By Mimi Rabson


It’s hard to understand why the violin and the guitar went such disparate ways in the 20th century. After all, they are both stringed instruments with long histories in Western classical music and with repertoires filled with works by great composers. Both instruments also play pivotal roles in non-concert music.

Yet today when a child says, “I want to play the violin,” that child gets an entirely different education than the one who finishes that sentence with “guitar.” Joe Deninzon brings the process of bringing the violin into the 21st century by making the music and technology of the contemporary electric guitarist available to the curious and willing violinist.

Plugging In begins with an ample, informative discussion of the hardware involved-from instruments to amps and pedals-including step-by-step instructions about how to make the equipment sound good and work well. Also included are fantastic etudes for developing new bowing techniques, as well as harmonic and rhythmic concepts for the rock-oriented player.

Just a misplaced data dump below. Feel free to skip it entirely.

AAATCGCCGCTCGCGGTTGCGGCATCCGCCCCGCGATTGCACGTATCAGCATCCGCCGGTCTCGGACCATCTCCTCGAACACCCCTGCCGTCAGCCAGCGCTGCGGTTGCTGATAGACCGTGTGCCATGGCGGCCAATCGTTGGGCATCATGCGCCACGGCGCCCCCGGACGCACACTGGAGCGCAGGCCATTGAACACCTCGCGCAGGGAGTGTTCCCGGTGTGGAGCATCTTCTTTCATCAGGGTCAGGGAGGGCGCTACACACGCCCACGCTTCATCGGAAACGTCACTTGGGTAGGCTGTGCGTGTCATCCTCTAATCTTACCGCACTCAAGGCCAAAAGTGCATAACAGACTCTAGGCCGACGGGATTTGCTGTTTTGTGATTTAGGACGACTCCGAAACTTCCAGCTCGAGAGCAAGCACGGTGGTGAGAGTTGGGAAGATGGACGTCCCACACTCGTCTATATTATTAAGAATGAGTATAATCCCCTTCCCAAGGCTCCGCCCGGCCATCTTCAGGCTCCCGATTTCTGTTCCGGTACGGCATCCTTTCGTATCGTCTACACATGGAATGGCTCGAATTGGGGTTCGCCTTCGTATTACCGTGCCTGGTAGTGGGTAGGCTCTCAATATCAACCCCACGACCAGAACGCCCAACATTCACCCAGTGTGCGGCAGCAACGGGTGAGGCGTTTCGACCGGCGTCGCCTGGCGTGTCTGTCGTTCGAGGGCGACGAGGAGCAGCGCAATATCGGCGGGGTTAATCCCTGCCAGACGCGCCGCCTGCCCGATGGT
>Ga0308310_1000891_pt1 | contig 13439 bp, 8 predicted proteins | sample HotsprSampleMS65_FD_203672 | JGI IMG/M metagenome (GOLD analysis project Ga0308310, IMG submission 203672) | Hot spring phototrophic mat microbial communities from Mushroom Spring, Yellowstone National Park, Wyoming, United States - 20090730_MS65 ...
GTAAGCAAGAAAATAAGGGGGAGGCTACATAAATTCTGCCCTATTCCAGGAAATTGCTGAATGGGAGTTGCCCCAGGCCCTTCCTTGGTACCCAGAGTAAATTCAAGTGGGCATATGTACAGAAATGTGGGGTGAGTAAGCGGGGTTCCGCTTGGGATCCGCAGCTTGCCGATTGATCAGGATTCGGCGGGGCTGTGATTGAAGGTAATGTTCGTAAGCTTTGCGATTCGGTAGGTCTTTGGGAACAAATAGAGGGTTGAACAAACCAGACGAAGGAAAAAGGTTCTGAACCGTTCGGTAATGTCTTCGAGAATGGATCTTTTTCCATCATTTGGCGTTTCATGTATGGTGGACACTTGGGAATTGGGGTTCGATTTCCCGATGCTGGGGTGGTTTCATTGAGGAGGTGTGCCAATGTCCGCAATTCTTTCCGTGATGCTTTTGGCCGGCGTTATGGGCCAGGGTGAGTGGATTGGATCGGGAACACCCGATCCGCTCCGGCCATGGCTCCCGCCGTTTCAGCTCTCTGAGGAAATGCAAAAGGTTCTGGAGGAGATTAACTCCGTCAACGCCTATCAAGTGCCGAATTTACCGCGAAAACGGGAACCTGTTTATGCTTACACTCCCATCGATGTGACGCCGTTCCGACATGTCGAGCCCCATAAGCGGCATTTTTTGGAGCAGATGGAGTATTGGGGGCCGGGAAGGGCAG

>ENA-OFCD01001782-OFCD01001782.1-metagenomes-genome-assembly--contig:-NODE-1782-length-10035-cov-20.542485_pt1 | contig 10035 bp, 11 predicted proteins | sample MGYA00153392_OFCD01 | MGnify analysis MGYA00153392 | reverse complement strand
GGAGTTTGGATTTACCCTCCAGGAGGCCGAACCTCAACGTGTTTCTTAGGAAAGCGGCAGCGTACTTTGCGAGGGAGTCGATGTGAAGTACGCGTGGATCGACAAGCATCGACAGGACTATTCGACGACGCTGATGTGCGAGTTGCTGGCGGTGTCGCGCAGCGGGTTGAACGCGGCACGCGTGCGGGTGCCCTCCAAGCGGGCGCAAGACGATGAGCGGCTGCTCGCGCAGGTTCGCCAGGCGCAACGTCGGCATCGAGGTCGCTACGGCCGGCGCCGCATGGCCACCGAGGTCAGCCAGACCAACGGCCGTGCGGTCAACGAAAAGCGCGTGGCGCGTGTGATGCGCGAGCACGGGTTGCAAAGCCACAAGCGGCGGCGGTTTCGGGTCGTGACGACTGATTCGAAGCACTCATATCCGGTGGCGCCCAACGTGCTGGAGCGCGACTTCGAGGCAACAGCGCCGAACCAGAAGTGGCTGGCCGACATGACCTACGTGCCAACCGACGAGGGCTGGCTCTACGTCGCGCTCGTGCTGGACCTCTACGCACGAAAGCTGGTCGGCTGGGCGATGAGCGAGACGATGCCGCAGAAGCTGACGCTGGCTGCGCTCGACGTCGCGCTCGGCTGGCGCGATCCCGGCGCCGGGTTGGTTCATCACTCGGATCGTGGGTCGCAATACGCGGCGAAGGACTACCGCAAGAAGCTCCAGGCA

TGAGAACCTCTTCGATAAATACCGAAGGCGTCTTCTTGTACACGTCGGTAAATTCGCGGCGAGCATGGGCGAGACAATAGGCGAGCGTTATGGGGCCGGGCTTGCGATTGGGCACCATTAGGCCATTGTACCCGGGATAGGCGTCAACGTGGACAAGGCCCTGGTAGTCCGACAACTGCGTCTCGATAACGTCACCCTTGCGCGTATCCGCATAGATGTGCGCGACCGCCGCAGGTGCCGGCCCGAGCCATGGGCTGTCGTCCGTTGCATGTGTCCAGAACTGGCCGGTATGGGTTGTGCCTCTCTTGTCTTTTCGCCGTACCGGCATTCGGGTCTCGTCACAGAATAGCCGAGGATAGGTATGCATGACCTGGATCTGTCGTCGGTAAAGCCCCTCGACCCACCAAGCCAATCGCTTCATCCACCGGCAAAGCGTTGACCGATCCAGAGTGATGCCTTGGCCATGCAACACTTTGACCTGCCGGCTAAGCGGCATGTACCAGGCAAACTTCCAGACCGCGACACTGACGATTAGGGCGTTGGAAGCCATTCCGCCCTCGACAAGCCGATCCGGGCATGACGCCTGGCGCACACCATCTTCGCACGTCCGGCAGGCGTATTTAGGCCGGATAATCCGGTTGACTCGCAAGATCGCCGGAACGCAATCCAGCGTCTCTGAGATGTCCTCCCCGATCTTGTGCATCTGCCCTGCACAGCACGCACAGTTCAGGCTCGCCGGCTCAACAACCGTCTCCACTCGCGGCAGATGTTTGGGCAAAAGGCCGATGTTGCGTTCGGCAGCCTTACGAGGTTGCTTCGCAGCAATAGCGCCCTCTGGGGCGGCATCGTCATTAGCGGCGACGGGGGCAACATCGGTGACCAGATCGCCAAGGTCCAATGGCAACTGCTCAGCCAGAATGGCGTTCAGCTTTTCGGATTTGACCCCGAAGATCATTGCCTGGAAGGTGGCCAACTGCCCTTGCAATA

The book translates the language that electric guitar players have been using for years into “violin-ese.” Deninzon’s magnificent playing and technical expertise make it easy to understand. The book also lends legitimacy to the pursuit of rock and funk violin, something that I feel is long overdue.

Deninzon makes a point of encouraging violinists to carve out their own roles in the music and bands they love. While violin is not yet an essential instrument in every rock band, with this book around, it won’t be long before that changes.